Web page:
One Nation defection could backfire on MP

Melissa Grant

Steve Dickson's defection from the Liberal National Party to One Nation is likely to backfire and cost him his seat, a political analyst says.

The long-term Buderim MP took all by surprise with his shock switch on Friday morning, but Griffith University political expert Paul Williams says Mr Dickson has made himself vulnerable at the next state election.

The Sunshine Coast electorate is an extremely safe LNP seat and Dr Williams calculates he has a 40 per cent chance of keeping the seat after joining One Nation, despite being well liked.

"I'd say the odds are stacked against him given it's strong LNP territory ... he's a popular candidate but it's still a tall order," he told AAP.

Dr Williams also said Labor preferencing the LNP over One Nation wouldn't help Mr Dickson's chances, while the LNP were unlikely to preference someone who "ratted on their party".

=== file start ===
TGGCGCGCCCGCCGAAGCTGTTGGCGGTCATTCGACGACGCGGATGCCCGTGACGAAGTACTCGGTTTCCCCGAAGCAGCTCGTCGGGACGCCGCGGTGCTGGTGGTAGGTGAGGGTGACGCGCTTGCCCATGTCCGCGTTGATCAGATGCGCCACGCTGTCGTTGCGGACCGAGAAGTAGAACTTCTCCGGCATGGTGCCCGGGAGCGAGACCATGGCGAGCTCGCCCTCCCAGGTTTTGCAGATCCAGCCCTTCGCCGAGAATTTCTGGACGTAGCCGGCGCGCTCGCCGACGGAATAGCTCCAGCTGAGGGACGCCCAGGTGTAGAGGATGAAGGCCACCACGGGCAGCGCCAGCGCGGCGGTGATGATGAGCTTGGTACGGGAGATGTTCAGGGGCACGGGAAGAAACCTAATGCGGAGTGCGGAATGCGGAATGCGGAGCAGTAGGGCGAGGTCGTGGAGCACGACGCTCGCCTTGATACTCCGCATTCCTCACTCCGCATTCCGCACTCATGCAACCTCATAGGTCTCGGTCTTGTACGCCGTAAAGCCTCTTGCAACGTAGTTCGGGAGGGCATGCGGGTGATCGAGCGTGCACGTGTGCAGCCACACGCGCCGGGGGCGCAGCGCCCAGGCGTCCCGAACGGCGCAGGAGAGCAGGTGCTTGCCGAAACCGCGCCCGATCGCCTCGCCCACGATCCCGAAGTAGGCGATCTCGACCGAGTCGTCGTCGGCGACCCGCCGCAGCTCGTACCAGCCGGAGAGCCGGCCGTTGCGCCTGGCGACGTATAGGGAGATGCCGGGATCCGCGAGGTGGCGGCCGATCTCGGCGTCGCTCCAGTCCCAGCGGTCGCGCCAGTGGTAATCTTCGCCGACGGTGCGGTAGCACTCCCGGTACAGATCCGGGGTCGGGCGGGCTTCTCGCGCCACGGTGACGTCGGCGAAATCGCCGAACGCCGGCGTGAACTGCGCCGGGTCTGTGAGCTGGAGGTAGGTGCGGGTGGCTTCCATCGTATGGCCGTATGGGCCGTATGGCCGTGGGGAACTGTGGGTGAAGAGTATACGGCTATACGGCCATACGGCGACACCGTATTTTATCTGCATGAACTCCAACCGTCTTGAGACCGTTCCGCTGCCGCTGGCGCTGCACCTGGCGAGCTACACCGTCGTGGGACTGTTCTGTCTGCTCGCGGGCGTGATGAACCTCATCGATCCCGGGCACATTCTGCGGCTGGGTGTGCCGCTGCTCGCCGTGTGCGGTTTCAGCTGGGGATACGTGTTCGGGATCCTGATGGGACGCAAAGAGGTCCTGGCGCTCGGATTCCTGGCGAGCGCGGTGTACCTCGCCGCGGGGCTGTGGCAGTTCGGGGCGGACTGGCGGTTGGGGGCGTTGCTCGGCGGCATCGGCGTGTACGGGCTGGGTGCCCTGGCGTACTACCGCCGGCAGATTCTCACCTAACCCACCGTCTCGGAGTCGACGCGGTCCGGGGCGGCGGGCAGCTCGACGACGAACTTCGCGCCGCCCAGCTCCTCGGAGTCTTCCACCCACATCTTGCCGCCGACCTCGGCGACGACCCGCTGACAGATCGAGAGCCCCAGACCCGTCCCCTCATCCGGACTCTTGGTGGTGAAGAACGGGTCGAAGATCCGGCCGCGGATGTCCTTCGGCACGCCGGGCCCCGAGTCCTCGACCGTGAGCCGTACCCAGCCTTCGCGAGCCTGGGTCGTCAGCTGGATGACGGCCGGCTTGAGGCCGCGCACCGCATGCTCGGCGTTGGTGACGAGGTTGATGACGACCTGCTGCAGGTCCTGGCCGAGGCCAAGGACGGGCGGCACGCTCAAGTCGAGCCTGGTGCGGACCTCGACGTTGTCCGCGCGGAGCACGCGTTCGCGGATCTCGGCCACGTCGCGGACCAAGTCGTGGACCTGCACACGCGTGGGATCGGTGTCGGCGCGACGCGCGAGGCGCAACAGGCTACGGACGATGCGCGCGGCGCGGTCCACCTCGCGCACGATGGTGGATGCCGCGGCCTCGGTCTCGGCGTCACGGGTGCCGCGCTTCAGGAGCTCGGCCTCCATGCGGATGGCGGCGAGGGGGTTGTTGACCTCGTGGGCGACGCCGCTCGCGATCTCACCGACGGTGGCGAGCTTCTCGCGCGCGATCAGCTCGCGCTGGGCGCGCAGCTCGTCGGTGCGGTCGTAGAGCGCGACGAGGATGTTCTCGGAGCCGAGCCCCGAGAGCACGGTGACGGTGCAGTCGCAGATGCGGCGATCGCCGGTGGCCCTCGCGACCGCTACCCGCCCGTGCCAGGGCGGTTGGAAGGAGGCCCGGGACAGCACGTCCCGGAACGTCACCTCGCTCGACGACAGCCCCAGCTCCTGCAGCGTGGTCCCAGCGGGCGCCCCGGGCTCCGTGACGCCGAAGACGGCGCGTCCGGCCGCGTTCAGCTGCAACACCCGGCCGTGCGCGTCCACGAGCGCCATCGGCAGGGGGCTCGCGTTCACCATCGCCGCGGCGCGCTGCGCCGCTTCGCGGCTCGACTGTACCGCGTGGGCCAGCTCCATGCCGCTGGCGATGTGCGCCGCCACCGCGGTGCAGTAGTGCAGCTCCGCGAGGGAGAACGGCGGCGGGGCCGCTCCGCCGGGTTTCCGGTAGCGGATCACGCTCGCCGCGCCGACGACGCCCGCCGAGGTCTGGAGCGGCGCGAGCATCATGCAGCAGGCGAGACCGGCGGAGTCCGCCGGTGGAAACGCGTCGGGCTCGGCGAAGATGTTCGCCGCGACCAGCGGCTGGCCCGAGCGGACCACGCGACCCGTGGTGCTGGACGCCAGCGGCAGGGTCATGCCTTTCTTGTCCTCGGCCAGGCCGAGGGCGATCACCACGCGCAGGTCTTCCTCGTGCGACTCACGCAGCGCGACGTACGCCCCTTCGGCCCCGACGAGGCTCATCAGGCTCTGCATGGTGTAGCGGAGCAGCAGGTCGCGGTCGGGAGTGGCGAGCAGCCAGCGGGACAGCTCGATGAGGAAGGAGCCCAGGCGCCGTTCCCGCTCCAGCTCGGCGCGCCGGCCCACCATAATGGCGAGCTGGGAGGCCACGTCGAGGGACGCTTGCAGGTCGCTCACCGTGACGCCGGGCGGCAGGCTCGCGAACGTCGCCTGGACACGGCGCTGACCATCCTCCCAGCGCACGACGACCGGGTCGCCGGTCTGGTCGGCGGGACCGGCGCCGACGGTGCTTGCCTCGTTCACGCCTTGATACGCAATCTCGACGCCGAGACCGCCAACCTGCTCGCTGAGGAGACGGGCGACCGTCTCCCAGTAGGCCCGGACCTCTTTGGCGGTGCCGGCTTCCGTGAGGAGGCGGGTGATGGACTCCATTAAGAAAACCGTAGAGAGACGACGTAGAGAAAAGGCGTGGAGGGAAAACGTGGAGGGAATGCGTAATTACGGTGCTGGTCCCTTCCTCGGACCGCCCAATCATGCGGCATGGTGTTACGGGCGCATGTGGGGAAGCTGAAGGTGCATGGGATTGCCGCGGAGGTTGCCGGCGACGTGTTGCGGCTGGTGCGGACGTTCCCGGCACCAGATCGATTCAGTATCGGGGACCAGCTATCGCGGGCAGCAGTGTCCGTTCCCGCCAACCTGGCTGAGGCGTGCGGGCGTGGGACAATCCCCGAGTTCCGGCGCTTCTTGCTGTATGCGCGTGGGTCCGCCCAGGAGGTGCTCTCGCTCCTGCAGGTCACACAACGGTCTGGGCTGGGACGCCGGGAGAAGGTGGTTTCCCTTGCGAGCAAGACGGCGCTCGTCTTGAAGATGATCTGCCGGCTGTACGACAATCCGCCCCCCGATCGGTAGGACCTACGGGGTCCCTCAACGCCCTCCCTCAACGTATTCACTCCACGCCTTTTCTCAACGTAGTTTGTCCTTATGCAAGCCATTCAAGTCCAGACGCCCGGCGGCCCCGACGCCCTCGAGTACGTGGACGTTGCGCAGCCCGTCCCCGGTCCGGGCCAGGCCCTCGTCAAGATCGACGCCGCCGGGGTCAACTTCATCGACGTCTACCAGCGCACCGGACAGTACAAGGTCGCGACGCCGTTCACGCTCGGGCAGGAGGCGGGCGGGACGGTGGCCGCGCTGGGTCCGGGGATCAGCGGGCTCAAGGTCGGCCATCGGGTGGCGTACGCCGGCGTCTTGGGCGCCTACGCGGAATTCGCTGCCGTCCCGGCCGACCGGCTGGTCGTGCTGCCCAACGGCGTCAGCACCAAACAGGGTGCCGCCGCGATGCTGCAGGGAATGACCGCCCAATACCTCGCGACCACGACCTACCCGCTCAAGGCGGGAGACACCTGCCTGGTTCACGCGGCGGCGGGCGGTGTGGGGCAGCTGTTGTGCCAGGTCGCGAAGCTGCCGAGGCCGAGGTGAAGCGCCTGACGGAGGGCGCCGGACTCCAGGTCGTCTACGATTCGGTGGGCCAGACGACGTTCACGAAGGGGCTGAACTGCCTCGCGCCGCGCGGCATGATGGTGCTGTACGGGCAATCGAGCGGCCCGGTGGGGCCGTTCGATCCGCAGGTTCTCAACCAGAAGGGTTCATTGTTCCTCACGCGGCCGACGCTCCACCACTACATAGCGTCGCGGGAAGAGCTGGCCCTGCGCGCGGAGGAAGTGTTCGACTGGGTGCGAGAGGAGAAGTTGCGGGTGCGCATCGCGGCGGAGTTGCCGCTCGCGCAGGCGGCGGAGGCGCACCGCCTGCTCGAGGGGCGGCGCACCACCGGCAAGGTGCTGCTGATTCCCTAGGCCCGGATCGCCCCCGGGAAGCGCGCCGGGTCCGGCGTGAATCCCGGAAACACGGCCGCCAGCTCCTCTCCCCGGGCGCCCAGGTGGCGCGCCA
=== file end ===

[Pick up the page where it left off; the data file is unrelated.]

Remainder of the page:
While Senator Hanson flagged the announcement of Mr Dickson's defection as a "game-changing" election move, Dr Williams believes it won't be.

"I still think the LNP will finish with the most seats but it will be a hung parliament," he said.

Dr Williams predicted One Nation could end up with anywhere between one and 15 seats, but that depended on how preferences flowed.

He warned the poll could deliver the most "fraught and factitious" parliament in history.

"One Nation is more different from the LNP than the LNP is from Labor," he said.

"Obviously they (LNP) are trying to get (leader) Tim Nicholls in the premier's seat but it's going to cost them with an unworkable government."

Mr Nicholls again side-stepped questions on Friday about whether the LNP will preference One Nation, saying preferences weren't on his radar.

But Dr Williams suspects the LNP is weighing up how it could give One Nation preferences, a move which would cost the party dearly in Brisbane electorates.

Telling voters they preferred Pauline Hanson to the Labor Party would be a hard sell for the LNP which may end up splitting its preferences, he said.

The election is due by early 2018 but there's a growing belief it will be in the second half of this year with Labor likely to wait until after they deliver a voter-friendly budget.

The LNP opened nominations for Buderim on Friday afternoon.